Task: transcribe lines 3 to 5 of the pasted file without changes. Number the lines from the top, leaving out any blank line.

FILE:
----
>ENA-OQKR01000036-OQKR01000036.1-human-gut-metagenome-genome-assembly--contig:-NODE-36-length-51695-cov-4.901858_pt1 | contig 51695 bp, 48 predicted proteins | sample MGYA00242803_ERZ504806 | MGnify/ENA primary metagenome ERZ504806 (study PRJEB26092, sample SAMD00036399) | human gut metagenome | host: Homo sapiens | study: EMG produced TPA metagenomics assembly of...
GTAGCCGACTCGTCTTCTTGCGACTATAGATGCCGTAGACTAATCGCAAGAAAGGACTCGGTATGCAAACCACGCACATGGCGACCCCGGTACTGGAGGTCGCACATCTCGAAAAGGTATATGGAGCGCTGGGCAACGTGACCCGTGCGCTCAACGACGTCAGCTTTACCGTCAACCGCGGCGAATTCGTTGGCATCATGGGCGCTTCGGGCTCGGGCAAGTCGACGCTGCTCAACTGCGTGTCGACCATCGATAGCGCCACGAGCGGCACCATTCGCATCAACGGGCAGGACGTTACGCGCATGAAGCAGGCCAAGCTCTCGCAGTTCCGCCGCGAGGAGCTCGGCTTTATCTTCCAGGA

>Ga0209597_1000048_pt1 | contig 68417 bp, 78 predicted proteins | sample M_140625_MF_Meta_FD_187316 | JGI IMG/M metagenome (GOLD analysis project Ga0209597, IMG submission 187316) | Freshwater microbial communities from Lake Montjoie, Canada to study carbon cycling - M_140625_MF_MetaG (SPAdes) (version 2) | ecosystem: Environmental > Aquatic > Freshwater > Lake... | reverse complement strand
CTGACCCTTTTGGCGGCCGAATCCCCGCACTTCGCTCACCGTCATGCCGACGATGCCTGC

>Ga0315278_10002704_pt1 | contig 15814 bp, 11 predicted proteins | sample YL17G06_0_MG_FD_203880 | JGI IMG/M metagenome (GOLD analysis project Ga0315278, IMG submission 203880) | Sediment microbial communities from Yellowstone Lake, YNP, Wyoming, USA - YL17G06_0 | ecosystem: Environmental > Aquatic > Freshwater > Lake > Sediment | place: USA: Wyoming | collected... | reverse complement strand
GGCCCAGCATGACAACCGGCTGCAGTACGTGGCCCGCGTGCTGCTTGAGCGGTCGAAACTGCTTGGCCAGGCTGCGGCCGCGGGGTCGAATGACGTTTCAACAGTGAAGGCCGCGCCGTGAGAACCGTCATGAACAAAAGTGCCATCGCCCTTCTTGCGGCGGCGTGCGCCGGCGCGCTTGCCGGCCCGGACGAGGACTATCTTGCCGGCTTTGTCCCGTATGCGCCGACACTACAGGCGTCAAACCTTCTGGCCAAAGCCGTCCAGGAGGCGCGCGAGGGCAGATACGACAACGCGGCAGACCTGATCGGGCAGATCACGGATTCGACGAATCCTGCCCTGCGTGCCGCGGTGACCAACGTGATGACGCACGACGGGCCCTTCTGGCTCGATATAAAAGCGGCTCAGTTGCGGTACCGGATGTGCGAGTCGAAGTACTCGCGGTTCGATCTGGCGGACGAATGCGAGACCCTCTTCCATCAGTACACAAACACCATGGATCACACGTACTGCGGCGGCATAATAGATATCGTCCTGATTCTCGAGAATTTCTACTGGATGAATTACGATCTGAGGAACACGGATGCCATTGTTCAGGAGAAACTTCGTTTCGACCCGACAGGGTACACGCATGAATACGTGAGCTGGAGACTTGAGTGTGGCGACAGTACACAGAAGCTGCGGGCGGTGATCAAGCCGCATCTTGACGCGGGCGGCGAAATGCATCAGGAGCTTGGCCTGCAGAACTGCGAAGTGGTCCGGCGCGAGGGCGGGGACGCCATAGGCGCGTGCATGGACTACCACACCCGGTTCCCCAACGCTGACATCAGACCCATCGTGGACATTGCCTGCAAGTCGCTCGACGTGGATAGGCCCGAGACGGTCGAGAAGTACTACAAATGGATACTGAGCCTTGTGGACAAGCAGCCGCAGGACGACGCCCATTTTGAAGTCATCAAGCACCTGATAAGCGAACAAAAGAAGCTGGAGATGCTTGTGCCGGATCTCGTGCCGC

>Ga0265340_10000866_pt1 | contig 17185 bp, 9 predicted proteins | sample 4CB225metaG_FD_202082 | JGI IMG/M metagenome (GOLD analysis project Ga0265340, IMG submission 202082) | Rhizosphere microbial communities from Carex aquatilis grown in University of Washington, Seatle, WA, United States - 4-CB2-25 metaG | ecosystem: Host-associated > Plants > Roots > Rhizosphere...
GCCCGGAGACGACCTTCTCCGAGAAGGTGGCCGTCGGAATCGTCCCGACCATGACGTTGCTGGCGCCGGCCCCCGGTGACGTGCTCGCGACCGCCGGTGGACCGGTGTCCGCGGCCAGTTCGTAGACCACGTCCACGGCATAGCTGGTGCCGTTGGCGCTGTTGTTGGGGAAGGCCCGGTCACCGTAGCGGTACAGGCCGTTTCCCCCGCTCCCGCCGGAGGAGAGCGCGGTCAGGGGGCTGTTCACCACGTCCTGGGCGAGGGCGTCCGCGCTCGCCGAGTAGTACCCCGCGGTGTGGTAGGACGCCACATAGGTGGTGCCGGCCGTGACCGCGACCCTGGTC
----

>Ga0209597_1000048_pt1 | contig 68417 bp, 78 predicted proteins | sample M_140625_MF_Meta_FD_187316 | JGI IMG/M metagenome (GOLD analysis project Ga0209597, IMG submission 187316) | Freshwater microbial communities from Lake Montjoie, Canada to study carbon cycling - M_140625_MF_MetaG (SPAdes) (version 2) | ecosystem: Environmental > Aquatic > Freshwater > Lake... | reverse complement strand
CTGACCCTTTTGGCGGCCGAATCCCCGCACTTCGCTCACCGTCATGCCGACGATGCCTGC

>Ga0315278_10002704_pt1 | contig 15814 bp, 11 predicted proteins | sample YL17G06_0_MG_FD_203880 | JGI IMG/M metagenome (GOLD analysis project Ga0315278, IMG submission 203880) | Sediment microbial communities from Yellowstone Lake, YNP, Wyoming, USA - YL17G06_0 | ecosystem: Environmental > Aquatic > Freshwater > Lake > Sediment | place: USA: Wyoming | collected... | reverse complement strand